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VickieCollins

 

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book review: House of the Rising Sun

Added: Tuesday, September 15th 2020 at 11:59am by VickieCollins
Related Tags: books, diseases, technology
 
 
 


This novel is a science fiction novel about a technological pandanic where there is an event that knocks out all of our advanced technology.  Computers and all appliances that use electricity are knocked out and the only vehicles that run are the older ones without any computerized systems to them.  This leaves very few vehicles and most people getting around on foot.

We get to see an assortment of person's trying to build a new life. There is what we might expect with some, maybe even many, people taking a "get mine no matter who I hurt" tack, and politically motivated persons wanting to kill more people. In other words, the crash creates problems that people have to work their way though, and some of the problems are the actions of their fellow human beings.

At the same time, there are elements of hope that humanity might survive and even thrive at some point in the future.  It is presented that things will never be the same again.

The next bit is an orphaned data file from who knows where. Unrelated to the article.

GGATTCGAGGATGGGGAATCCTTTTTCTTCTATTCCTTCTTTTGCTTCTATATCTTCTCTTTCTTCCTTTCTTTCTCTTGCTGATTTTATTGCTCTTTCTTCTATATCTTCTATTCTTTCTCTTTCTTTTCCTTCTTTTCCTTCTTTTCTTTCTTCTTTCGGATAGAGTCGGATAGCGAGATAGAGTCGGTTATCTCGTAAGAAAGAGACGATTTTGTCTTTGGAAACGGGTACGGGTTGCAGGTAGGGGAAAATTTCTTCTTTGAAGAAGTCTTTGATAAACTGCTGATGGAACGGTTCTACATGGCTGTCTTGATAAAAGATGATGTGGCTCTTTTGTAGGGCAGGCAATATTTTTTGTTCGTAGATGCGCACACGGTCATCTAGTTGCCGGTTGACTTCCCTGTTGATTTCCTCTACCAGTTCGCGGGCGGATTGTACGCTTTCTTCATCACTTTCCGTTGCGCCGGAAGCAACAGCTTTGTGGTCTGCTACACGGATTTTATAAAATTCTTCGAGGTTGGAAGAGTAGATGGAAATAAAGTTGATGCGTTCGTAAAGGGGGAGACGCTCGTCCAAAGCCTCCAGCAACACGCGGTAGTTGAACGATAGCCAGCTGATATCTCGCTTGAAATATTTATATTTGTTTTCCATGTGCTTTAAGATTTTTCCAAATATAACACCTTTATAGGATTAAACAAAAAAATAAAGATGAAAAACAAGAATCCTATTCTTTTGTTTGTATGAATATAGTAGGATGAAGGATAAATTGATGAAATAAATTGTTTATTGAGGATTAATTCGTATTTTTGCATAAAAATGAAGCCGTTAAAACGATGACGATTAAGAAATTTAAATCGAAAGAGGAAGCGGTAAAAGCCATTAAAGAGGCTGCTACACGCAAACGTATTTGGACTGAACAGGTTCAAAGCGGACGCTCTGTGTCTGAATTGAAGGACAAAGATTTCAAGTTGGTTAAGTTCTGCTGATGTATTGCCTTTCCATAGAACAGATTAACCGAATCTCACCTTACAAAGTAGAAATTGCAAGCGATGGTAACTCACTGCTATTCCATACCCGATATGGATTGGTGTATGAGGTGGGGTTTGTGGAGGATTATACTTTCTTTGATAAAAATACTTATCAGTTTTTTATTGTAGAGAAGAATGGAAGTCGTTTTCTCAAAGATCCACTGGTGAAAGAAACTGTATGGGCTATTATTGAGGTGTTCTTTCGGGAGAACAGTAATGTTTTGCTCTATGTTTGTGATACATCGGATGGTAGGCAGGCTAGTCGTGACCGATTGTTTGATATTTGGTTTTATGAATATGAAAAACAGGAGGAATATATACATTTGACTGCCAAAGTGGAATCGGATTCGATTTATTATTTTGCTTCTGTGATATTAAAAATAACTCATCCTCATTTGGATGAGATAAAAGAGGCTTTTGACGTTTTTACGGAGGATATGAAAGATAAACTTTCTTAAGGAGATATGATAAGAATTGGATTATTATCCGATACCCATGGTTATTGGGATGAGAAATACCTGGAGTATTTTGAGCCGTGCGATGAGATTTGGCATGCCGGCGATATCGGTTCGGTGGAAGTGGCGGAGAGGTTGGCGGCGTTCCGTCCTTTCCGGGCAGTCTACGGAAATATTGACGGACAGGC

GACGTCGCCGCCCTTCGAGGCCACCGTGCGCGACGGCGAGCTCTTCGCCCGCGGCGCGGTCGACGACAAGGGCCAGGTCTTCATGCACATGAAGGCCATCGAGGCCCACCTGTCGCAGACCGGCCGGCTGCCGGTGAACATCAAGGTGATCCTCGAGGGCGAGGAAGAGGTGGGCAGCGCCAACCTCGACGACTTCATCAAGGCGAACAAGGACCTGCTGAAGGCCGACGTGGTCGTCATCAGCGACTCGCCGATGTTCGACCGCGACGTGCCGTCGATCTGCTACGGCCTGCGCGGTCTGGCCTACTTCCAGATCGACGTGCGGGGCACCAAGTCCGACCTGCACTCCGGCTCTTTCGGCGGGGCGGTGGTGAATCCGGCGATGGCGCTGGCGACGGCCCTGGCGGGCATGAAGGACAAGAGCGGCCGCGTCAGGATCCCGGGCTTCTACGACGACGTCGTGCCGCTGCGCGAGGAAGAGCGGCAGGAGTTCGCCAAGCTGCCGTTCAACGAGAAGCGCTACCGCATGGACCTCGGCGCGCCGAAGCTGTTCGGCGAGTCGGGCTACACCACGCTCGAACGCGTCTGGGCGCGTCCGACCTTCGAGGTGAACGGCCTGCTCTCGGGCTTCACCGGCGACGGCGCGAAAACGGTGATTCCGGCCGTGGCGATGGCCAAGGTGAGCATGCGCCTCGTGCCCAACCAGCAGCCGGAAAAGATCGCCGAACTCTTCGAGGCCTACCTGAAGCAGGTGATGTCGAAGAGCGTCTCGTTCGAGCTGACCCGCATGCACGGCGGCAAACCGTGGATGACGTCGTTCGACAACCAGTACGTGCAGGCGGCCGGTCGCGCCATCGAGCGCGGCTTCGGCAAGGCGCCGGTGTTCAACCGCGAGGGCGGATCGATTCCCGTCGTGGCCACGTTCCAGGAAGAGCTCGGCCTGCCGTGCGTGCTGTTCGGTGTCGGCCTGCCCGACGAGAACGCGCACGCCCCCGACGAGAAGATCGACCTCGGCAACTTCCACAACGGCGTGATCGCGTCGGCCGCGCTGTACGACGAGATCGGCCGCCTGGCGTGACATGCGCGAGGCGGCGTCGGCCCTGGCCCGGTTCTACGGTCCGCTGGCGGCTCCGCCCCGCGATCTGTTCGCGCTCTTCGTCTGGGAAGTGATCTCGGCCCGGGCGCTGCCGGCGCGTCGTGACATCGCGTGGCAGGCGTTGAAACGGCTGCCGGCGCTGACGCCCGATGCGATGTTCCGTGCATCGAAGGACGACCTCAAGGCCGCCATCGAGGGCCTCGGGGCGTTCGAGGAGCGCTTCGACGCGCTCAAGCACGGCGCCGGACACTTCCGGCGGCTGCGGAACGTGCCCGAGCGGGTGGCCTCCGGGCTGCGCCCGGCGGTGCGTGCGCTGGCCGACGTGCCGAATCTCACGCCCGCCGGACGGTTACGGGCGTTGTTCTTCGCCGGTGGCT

The author makes haste to point out that this book was written before the Covid-19 pandemic, it still can be seen as a bit influenced by our experience....there are similarities in how people are responding to the real pandemic in how they respond to the fictional one.

I enjoyed the book and would recommend it especially to science fiction fans who enjoy reading about human nature, and how we cope.

http://www.amazon.com/House-Rising-Sun-Richard-Cox-ebook/dp/B08BX779NZ/ref=sr_1_4?dchild=1&keywords=house+of+the+rising+sun&qid=1600195049&s=books&sr=1-4

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for someone that  loves science fiction, but also how "HUMANS" react to things in live and move on or not.

I've gotten hooked on Audible books at the moment. That's what I'm spending most of my time on these days so I dont have to agonize about politics or visiting blogster...lol.  I will see if I can find this one as I do like science fiction.

audible books don't work for me.  I tend to half way listen.  Listening doesn't use up all my attention so that means part of my attention drifts off, and suddenly I realize that whatever else I was thinking about has taken over, and I don't remember anything that whoever reading the book has said.  {#rofl.gif}{#rofl.gif}{#rofl.gif}{#rofl.gif}{#rofl.gif}{#rofl.gif}{#rofl.gif}

but yeah it was a pretty good book, but if you look though my posts, you  might get a couple ideas also.

If you like bizarre, I recommend the Fang Family.

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